The state Health Department’s reports shouldn’t be taken lightly, though, Appleyard said. “We, more than anyone, want to know more.”
“We all know Coronet is a polluter,” but that doesn’t mean toxic substances on the company’s property affected outlying areas, such as the Lakeside Station site, he said.
Jim Shimberg Jr., the attorney for Gregg Enterprises, owner of the property to be developed, called the state report “a little misleading and inaccurate.”
He used the developer’s studies as he unsuccessfully tried to persuade federal health officials to not order a further health assessment.
“We’ve got a lot of time and money invested in this,” he said. He could not estimate the cost of the development but said “hundreds of thousands” of dollars have been spent.
Runoff Stays On Property
He said the runoff from the land where development is proposed does not travel into the communities reporting health problems.
“The stormwater on Gregg’s property stays in lakes and a discharge pond on property,” he said.
Shimberg added, however, that if there is a serious public health concern, “we want to know about it.”
To date, the only testing done outside Coronet land was on 13 wells southeast of the plant. That testing was done under the direction of the state Department of Environmental Protection, and it revealed slightly elevated levels of arsenic in one of the wells.
Fluoride also was found in some wells, health officials said.
Because so little testing has been done, health officials have no way of knowing whether the contaminants are affecting neighboring areas.
“What bothers me the most is what I don’t know,” said Crawford, an environmental scientist and health assessor with the Florida Department of Health.
Coronet reported four discharges into English Creek from December 1997 to April 1998, a total of about 150 million gallons of water contaminated with arsenic.
Another discharge in September 2001 totaled 178 million gallons of contaminated water, according to the state.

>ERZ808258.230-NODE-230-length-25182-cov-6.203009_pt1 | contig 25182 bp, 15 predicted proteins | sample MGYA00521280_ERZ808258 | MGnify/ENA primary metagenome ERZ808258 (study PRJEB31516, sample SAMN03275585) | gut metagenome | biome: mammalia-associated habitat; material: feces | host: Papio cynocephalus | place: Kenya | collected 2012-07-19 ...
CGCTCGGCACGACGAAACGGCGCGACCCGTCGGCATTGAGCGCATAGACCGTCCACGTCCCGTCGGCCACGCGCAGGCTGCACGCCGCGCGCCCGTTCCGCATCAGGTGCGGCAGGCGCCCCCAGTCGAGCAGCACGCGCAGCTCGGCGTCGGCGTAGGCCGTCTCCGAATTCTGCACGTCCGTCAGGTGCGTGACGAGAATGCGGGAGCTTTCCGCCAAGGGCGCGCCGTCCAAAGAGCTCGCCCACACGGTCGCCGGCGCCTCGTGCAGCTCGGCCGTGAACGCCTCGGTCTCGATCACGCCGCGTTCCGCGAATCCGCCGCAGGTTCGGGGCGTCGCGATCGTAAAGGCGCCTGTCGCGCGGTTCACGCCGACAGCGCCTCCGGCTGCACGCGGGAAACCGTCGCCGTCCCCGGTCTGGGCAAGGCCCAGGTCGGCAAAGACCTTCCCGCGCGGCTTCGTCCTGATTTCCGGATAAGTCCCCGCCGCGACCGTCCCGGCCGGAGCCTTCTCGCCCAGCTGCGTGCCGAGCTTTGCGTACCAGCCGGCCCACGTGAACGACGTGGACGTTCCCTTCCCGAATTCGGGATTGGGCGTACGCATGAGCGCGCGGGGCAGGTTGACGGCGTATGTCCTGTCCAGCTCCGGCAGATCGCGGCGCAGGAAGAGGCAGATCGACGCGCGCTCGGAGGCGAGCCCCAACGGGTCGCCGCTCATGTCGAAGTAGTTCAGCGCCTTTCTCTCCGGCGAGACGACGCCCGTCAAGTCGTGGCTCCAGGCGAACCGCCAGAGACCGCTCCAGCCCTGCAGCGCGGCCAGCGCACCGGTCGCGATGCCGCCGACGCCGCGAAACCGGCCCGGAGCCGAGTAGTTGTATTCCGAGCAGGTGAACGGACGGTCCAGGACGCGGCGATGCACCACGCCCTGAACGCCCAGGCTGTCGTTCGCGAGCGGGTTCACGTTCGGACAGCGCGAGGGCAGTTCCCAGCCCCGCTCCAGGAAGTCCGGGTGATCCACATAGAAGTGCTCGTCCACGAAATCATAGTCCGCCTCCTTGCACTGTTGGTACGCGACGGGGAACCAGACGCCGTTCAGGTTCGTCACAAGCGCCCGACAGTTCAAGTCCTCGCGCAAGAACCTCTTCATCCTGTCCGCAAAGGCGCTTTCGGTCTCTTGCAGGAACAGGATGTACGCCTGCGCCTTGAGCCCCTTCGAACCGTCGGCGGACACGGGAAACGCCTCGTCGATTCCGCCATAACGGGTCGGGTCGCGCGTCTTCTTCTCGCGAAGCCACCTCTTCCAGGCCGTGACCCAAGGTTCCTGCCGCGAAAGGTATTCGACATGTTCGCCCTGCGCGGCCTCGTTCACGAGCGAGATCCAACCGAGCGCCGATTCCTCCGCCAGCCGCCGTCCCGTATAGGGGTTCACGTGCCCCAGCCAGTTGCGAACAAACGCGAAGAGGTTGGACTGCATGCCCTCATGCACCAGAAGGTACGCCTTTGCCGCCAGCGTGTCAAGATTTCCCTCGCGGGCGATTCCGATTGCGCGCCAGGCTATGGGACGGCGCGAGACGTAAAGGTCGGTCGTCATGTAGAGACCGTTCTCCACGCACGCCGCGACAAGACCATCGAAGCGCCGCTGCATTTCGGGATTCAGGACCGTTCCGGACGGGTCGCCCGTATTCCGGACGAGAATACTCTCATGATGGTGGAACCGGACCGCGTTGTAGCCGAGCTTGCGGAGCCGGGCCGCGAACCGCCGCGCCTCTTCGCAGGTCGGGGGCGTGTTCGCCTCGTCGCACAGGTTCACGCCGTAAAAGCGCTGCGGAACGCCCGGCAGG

Runoff from the old landfills on the proposed Lakeside Station development crosses over Park Road into the community northwest of Coronet, contributing to severe flooding, according to the Health Department’s report.
“If there was, or is, contamination, flooding from rainfall could have carried it further into the community,” the report said.
County officials said the water with extremely high levels of contaminants is confined to the Coronet plant property. The highly contaminated water was found beneath a leaky tank, said Sam Elrabi, an engineer with Hillsborough’s environmental commission.
“That water is not leaving the site,” he said.
State officials said the jury is out, however, as to which way groundwater is flowing.
“We’re waiting on an assessment from [Coronet] to discern exactly how the groundwater is flowing,” said Bill Kelsey, a hydrogeologist with the state environmental department.
It’s not just water that worries health officials.
Dust and particulates generated by the plant have sparked enforcement action by the county.
The plant has a lengthy history of emissions violations, and Hillsborough’s environmental commission required the owners to bring the plant up to standards to eliminate toxic emissions by 2005 or face being shut down.
The process Coronet uses to make its animal food supplements produces dust particles and a noxious gas called hydrofluoric acid gas, which, if released untreated, can kill plants and rust metal, Hillsborough environmental officials said.
Some residents question whether the lack of life and vegetation in ponds at the Plant City Golf Course, owned by Coronet, signals the presence of such emissions.
Baker said one pond on the course that looked particularly bad was not one of the factory’s monitoring ponds.
“I’m not a biologist, so I can’t comment on the status of the pond,” he said.
Now that health officials are investigating, residents want questions like that answered.
Corey Bradley was a promising young college student when he was diagnosed with colon cancer. He died at age 22.
His mother, Dorothy, has wondered for years whether some sort of environmental contaminants might have contributed to his death.
“It really bothered me,” she said. “He was so young. How could he have caught something like that?”
* Researcher Jody Habayeb contributed to this report. Reporter Deborah Alberto can be reached at (813) 754-3763